Lynchings, unjust sentences, and prejudiced laws faced African Americans at the turn of the century. White Americans did not see African Americans as their equals and treated them unjustly. The opposition caused the black community to change, leading it to becoming more cohesive. In 1900, The Richmond Planet acted as a facilitator in bringing out the voice of the African American community.
Black Richmonders could plainly see how unfairly they were being treated. The line of segregation was made clear by the introduction of the “Jim Crow Car Bill,” which prompted action from the African American community. The bill called for “separate coaches over the railroads of this state,” which “is certainly contrary to the law and spirit of said Constitution.” Editor John Mitchell Jr. asked “What justice is there in putting railroads to an expense in furnishing separate coaches for persons of color to ride it?” The question runs through the minds of the members of the black community. Though white and black Virginians live side by side daily, the bill covers black people in a blanket of “humiliation.”
Mitchell wrote to expose the false façade of equal criminal justice. When Albert Hawkins, a fifteen-year-old boy, was accused of raping a girl and sentenced to death, Mitchell cited evidence showing that the girl was never harmed. The black boy was sentenced to death because white Americans “thirsted for his blood.” The Richmond Planet aimed to expose such cases and sometimes succeeded. Legislation aimed against African Americans began “damaging” “the white man” because lower-class white Americans were now on the same level as blacks. Mitchell was angered that white Americans could hire black women to take care of their children but would not want to sit in the same coach with them. Officers, their job to protect the public, would not always step in and protect the black man. Such a thing is seen in the case of Sheriff Freeman, who disobeyed his orders and allowed a mob of white people to burn him at the stake. The oaths behind the criminal justice system were trampled on and the black man was alone.
The Richmond Planet displayed a table through every issue, titled “The Reign of Lawlessness,” that recorded lynchings around the country. A total of 397 lynchings occurred in 1897. The table serves as a reminder for all those reading The Planet of all the hurt that the black community has faced. Many crimes that were recorded had no charge indicated, but the race was almost always black. This injustice became to be treated as a norm, though Mitchell called attention to the cases where white men committed crimes. Frank Gilmore, for example, “criminally assaulted and brutally murdered” a 68-year-old woman. As punishment for his crime, he had his body “strung up to a beech-wood limb,” and then “riddled with bullets.” A punishment such as this was often reserved only for the black man.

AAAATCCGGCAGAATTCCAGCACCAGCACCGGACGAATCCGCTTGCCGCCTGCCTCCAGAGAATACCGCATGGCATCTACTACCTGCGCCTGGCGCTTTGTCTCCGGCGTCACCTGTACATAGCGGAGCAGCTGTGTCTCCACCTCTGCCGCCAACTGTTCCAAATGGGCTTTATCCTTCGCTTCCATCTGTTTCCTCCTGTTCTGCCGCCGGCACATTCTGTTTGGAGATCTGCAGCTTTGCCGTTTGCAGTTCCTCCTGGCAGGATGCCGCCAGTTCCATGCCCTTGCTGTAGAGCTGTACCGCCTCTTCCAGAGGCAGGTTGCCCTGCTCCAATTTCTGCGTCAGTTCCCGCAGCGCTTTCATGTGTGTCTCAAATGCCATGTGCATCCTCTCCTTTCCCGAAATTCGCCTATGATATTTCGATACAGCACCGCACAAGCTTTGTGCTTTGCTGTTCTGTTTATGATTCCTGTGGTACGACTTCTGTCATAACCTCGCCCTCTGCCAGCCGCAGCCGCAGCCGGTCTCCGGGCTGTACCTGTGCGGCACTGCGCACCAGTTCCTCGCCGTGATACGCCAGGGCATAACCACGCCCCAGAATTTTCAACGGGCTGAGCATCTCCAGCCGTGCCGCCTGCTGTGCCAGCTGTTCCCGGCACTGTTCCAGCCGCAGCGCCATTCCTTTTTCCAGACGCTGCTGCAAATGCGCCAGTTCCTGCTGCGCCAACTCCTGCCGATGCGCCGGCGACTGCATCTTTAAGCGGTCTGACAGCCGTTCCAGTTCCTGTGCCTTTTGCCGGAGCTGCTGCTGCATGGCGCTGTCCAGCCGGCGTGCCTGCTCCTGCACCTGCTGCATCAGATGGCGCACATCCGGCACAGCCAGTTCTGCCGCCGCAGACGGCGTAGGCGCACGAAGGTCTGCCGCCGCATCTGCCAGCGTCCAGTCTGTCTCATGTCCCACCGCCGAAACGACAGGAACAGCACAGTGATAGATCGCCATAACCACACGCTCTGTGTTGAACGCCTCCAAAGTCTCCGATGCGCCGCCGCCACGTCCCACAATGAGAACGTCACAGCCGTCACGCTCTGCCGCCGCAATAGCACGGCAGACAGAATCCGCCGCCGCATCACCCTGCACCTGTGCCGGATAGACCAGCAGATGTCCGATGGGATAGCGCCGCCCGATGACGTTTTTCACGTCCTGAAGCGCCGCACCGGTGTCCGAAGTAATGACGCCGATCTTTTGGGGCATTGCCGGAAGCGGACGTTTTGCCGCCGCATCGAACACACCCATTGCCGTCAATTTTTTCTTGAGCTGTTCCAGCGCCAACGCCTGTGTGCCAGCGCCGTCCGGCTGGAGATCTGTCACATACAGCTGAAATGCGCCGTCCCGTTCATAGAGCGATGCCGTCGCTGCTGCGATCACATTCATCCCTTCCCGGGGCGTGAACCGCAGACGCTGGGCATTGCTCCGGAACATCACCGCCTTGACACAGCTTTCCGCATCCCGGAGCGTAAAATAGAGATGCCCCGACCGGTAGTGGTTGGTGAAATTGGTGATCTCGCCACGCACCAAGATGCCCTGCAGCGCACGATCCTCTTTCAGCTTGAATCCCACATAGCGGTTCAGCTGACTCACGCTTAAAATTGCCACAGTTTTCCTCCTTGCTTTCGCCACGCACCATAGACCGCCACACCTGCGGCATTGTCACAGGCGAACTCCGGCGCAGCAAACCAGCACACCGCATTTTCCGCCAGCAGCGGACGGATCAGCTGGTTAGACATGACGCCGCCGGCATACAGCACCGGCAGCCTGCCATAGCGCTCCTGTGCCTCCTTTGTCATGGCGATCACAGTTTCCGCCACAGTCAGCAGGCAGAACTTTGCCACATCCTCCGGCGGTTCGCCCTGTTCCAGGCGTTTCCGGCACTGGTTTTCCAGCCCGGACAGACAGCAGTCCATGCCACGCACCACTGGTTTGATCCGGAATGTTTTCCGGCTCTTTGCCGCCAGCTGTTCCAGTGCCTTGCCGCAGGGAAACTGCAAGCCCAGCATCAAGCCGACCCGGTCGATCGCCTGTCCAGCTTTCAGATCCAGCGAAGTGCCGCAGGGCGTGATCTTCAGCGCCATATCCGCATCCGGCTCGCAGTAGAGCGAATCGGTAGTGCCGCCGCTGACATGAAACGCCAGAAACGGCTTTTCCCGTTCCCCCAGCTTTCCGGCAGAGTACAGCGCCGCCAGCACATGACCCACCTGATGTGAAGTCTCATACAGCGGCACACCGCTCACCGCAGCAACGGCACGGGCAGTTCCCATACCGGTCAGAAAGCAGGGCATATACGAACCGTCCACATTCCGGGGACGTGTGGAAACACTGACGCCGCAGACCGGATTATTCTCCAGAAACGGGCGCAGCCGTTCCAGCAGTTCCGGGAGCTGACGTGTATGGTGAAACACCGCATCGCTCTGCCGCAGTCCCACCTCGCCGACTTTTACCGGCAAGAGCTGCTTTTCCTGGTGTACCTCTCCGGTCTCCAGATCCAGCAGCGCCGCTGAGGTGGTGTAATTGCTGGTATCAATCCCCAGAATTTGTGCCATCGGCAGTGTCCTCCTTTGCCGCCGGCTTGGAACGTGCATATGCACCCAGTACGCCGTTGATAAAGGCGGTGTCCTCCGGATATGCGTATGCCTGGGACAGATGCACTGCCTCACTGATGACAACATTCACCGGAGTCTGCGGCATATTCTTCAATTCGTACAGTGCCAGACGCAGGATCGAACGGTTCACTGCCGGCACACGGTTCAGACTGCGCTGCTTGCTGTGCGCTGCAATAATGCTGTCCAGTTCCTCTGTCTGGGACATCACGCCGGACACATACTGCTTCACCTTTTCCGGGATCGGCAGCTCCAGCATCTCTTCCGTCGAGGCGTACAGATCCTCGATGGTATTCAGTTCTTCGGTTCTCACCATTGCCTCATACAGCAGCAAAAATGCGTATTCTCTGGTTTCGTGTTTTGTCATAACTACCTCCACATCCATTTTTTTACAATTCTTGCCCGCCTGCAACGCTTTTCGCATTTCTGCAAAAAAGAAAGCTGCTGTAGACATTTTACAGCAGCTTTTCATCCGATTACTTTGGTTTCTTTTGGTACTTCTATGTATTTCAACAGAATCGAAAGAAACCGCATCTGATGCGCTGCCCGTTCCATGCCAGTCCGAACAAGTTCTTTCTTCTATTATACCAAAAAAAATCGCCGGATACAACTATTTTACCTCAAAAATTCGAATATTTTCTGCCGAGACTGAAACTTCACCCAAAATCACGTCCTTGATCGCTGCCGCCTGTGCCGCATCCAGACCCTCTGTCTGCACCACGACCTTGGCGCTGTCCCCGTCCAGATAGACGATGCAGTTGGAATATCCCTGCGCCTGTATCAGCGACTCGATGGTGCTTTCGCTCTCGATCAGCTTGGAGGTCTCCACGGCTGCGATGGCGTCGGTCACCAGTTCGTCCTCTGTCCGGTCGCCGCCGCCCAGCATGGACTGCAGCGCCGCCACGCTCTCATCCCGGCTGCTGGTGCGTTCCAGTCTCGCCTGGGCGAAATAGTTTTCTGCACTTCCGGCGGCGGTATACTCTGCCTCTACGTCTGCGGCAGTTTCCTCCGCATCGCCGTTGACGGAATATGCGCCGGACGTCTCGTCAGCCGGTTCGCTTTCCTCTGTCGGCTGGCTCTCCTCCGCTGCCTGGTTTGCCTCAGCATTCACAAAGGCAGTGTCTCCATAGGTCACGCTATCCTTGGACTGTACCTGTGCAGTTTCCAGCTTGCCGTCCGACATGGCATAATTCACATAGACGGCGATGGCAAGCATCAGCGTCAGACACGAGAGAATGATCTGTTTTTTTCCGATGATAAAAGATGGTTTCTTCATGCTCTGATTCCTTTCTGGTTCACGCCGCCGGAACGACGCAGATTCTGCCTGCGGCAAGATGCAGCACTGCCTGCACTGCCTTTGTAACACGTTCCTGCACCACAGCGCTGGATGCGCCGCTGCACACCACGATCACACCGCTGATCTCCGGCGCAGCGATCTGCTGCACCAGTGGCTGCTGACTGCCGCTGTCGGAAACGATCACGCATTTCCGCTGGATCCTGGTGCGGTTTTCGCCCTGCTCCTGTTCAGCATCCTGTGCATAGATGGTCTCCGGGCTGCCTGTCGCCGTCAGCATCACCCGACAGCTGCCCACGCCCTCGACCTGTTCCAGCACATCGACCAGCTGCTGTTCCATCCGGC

The black community could see that their efforts were starting to pay off, and that they were gaining momentum on a broader scale with legislature and the political system beginning to lean their way. In Springfield, Ohio, a group of black men started “The National Anti-Mob and Lynch-Law Association” and aimed to create a team in “every state of this union.” By December of 1900, the words “radical action” and “race war” were being talked about. The black community all over the nation was becoming fed up with the unjust lynchings and punishments.
The Car Bill prompted rebellion. In one example, a black man refused to ride in the same coach as white emigrants, and demanded a change of seat from the company. The company responded by giving him his “whole coach” and The Richmond Planet noted he “rode the distance with evident relish.” The Virginia legislature began to hurt “the class of white men who are counted in from localities having black populations.” The Richmond Planet described the situation as “the mask [having] been thrown off,” and that “disfranchising the Negro is [now a] secondary” matter. Officer Fulgham, knew of a mob coming for a black prisoner accused of assaulting a young girl. The officer stood his ground and tried to stop the mob from taking the man to be lynched. On another matter, the National Republican Convention showed the efforts of the African American community coming together to create change. The Convention was found to have produced “one of the most remarkable documents” that is “especially gratifying to colored citizens,” standing against the Democratic Party’s view of “disfranchising colored citizens.” Mitchell proclaimed it “one of the best campaign documents of the century.” He was also happy to see “a net Republican gain of 5” districts for Republicans. The Republican Party gained a way to make their voice louder, giving the black man a voice.
The year of 1900 was filled with the black community coming together to make change happen. African Americans had to deal with unjust court systems, with white Americans refusing to accept that they already lived side by side and there was no need to keep separation alive. John Mitchell often highlighted the negative aspects and acts within the white community while he brought forward the acts of the white people who were looking to change the community and advocate for the black person. Mitchell included highlights of black advancement, from the inventions of black scientists to a summary of the increase of jobs and education the black community has achieved. In 1900, the black community came together to jump over the hurdles of injustice and inequality and work to tear them down. Their efforts were seen, little by little, but they were seen.